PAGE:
The length of the detector rail for the BOD's on the 1st and 3rd spans starts about 35 mm from the start of the span allowing the rolling stock to on the span before starting the sound. The middle span is a full length detector.

Control Logic Bridge Fans
The detectors on the opposite track triggers the fan controlled by a D13SR decoder operating fan's to move the mist collected in the creek bed by ultra sonic mist generators. The equipment control logic is the same as sound coordination for the bridge. 

The fans are controlled by the flickering firebox option applied to one of the four function outputs of the D13SR to create a fluky air movement. Each output will run through a voltage dropping circuit as the fans are 5V DC and the intend is to operate them at 3 volts and its hoped that this will move the mist around not blow it away. The first fan is begin prepared to be installed and is seen in the far right span. All the wire are to connect to the speakers, fans and track detectors.

Three span bridge before installation

The black wires are soldered to the underside of the rail and the rail will be isolated in five places for detectors

The large bundle of cables that have been cable tied in the foreground are to connect the bridge devices to their respective electronics located in the electronics drawer.  All the other bundles are for other specialized sounds to be incorporated. The red and black wires are feeder connecting to the track bus located at the rear of the layout.

Control Logic Flange Ring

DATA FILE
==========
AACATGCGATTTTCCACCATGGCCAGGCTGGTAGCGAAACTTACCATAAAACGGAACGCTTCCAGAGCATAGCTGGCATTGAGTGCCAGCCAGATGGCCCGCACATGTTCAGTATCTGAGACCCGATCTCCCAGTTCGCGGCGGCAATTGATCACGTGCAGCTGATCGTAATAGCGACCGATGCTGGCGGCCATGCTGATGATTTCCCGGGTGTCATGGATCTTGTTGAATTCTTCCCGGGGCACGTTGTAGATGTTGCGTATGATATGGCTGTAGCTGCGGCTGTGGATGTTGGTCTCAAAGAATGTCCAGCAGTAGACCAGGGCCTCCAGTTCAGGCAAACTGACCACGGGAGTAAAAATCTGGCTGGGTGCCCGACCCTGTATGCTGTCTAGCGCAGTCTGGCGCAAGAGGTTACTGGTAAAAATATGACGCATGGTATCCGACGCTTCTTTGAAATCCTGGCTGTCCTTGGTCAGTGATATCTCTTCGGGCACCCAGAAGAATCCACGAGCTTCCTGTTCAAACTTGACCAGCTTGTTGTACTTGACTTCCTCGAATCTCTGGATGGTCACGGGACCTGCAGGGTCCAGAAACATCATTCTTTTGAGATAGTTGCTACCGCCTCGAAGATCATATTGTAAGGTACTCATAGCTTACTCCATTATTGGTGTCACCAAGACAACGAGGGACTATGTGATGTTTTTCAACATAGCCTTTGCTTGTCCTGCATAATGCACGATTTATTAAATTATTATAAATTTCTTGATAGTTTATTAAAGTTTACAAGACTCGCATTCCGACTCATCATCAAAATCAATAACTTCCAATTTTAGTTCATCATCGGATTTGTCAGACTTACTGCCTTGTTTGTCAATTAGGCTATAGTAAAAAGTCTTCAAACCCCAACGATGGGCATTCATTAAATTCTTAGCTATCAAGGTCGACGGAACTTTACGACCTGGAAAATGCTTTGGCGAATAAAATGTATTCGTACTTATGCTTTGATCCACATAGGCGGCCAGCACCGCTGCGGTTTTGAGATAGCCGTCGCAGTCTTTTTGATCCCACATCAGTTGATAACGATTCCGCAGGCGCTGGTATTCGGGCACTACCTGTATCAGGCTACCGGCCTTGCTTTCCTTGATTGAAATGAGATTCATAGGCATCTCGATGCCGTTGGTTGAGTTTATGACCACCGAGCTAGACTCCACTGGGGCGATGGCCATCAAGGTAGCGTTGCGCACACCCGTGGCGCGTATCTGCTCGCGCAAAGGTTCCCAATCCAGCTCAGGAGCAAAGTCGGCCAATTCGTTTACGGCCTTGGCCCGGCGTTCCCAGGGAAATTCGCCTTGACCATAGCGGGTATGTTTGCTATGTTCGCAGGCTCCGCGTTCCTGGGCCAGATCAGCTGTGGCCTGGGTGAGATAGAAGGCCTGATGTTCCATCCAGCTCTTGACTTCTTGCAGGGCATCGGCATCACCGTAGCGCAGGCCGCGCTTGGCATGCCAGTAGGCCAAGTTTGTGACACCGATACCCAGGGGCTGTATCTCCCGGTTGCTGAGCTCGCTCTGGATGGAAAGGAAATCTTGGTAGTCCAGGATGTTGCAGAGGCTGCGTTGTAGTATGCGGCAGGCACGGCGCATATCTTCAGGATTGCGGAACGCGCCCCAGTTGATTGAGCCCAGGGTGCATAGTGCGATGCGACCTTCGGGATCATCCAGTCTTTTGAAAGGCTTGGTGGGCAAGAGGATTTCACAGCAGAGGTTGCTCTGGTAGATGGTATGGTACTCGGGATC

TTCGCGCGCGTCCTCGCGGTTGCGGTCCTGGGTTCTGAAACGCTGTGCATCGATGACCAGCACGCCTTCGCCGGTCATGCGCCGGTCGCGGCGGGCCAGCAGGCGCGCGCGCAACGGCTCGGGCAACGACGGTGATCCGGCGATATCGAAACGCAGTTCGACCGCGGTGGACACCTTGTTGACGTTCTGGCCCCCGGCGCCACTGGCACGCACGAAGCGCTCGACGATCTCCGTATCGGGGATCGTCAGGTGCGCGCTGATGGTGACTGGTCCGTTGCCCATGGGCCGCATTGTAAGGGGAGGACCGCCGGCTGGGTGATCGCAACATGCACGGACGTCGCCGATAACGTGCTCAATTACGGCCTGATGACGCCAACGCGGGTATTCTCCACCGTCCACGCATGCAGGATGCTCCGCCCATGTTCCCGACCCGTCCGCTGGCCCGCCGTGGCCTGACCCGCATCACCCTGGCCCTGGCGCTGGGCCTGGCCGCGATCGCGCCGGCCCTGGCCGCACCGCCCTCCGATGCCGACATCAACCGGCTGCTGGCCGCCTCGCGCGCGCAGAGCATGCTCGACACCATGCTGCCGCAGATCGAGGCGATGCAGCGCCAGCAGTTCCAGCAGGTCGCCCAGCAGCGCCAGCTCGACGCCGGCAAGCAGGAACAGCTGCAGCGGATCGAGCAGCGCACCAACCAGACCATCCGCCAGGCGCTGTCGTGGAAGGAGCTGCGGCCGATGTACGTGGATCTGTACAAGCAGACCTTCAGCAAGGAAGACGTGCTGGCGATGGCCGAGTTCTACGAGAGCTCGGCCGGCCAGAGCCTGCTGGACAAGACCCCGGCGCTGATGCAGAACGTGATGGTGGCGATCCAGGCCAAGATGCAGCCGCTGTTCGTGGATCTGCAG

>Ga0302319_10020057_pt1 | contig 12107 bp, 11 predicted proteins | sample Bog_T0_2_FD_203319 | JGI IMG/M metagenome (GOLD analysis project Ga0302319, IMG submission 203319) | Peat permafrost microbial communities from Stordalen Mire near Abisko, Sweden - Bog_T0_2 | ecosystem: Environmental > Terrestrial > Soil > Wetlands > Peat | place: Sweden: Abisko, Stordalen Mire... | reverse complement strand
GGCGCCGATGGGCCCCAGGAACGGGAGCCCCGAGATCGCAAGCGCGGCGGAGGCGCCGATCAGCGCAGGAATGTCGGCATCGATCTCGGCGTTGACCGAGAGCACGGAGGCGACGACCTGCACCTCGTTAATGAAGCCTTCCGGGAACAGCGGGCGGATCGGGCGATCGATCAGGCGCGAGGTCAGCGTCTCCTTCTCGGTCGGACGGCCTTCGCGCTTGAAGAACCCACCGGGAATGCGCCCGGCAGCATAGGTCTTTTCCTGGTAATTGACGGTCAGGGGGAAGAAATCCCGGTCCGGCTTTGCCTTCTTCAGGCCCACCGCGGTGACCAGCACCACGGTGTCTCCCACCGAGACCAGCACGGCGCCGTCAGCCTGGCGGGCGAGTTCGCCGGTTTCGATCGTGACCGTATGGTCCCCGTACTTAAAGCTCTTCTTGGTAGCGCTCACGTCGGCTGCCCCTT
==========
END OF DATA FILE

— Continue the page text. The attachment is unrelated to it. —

Flange ring [squeal] is controlled in the same manner as the the bridge sound and is located at two points on the curve before the three deck bridges leading to Goomla.

Control Logic Signal
The distance signal is controlled using a TAM Valley Dual 3 Way II decoder and servo. The decoder allows the operation of the Semophore in the two positions required with important feature its ability to simulate blade bounce. 

Sound will be created and coordinated with the operation of the signal to pull the signal chain using a light tension spring at a later date.

All the electronic hardware is fitted into the module drawer to allow repairs and diagnostics to be undertaken from one central point

Control uses a large amounts of wire as each circuit generally requires 2 cores. The use of 4 core alarm cable is the most practical means to supply the necessary cores and organization. This module has had 100 meters of cable laid in in preparation to connect the systems outlined and for other single point effects such as windmill, smoke and environmental sounds to help create the dynamic sound as discussed on a previous article sound control

Personal Comment
Will this all work?  

We are getting closer to finding out and there its a fine line between success and ridicule.

This is all a big unknown but as outlined at the start of this blog the writer believes there has never been a better time to try to create a "Theater for the Mind". Not my words but a perfect description for what is being attempted - time is required for judgement.

Wednesday, 23 October 2013

Gang Shed

Courtesy Bob Merchant / Ray Pilgrim 2013

As installed Spicers Creek

Gang Shed Fittings

Courtesy Bob Merchant / Ray Pilgrim 2013

Fettlers Cottage

Courtesy Bob Merchant / Ray Pilgrim 2013

Crossing Sign

Courtesy Bob Merchant / Ray Pilgrim 2013

Sketch 3 applies to Spicers Creek

Tuesday, 22 October 2013

Rabbit Trap Gangway

Courtesy Bob Merchant / Ray Pilgrim 2013

For more information go to Rabbit Traps Article

Monday, 21 October 2013

Distance Signal

Courtesy Ray Pilgrim 2013

Friday, 18 October 2013

Mile Posts

Courtesy Bob Merchant / Ray Pilgrim 2013

Road Crossing

Courtesy Bob Merchant / Ray Pilgrim 2013

Wednesday, 16 October 2013

Fence Details

Courtesy Bob Merchant / Ray Pilgrim 2013


Courtesy Bob Merchant / Ray Pilgrim 2013

Power Poles

The NSWGR recycled old rail for fences and power poles along the full length of its right of way. Ray Pilgram provided a series of photographs showing a series of line side power poles in various locations and while all are of a similar construction but there are too many variants to cover in this article.

Pole Construction


3D Solid Model Rendered Image